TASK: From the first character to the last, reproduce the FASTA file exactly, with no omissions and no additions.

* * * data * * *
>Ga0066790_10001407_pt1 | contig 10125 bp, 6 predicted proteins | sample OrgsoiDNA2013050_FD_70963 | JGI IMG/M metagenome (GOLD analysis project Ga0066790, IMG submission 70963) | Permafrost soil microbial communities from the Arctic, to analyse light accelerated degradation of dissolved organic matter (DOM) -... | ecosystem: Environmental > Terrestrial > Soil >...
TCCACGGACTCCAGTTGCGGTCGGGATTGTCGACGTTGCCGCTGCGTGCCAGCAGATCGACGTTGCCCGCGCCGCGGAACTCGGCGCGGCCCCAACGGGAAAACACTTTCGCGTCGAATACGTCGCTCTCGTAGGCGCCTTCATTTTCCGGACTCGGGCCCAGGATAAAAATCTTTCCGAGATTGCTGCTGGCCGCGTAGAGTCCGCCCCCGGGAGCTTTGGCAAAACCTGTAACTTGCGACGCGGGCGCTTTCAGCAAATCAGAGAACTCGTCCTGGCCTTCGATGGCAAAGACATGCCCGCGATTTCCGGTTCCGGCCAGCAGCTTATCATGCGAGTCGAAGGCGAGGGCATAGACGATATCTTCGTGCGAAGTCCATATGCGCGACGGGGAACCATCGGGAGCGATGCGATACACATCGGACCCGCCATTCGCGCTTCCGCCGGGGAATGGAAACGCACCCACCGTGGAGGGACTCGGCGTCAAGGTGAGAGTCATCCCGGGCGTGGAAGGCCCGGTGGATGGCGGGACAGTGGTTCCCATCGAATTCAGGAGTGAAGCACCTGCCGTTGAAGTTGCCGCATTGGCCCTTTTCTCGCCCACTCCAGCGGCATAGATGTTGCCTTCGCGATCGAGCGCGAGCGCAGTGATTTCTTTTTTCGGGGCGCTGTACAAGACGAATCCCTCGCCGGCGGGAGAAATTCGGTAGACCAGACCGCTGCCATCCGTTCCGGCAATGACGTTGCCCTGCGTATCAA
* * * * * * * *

>Ga0066790_10001407_pt1 | contig 10125 bp, 6 predicted proteins | sample OrgsoiDNA2013050_FD_70963 | JGI IMG/M metagenome (GOLD analysis project Ga0066790, IMG submission 70963) | Permafrost soil microbial communities from the Arctic, to analyse light accelerated degradation of dissolved organic matter (DOM) -... | ecosystem: Environmental > Terrestrial > Soil >...
TCCACGGACTCCAGTTGCGGTCGGGATTGTCGACGTTGCCGCTGCGTGCCAGCAGATCGACGTTGCCCGCGCCGCGGAACTCGGCGCGGCCCCAACGGGAAAACACTTTCGCGTCGAATACGTCGCTCTCGTAGGCGCCTTCATTTTCCGGACTCGGGCCCAGGATAAAAATCTTTCCGAGATTGCTGCTGGCCGCGTAGAGTCCGCCCCCGGGAGCTTTGGCAAAACCTGTAACTTGCGACGCGGGCGCTTTCAGCAAATCAGAGAACTCGTCCTGGCCTTCGATGGCAAAGACATGCCCGCGATTTCCGGTTCCGGCCAGCAGCTTATCATGCGAGTCGAAGGCGAGGGCATAGACGATATCTTCGTGCGAAGTCCATATGCGCGACGGGGAACCATCGGGAGCGATGCGATACACATCGGACCCGCCATTCGCGCTTCCGCCGGGGAATGGAAACGCACCCACCGTGGAGGGACTCGGCGTCAAGGTGAGAGTCATCCCGGGCGTGGAAGGCCCGGTGGATGGCGGGACAGTGGTTCCCATCGAATTCAGGAGTGAAGCACCTGCCGTTGAAGTTGCCGCATTGGCCCTTTTCTCGCCCACTCCAGCGGCATAGATGTTGCCTTCGCGATCGAGCGCGAGCGCAGTGATTTCTTTTTTCGGGGCGCTGTACAAGACGAATCCCTCGCCGGCGGGAGAAATTCGGTAGACCAGACCGCTGCCATCCGTTCCGGCAATGACGTTGCCCTGCGTATCAA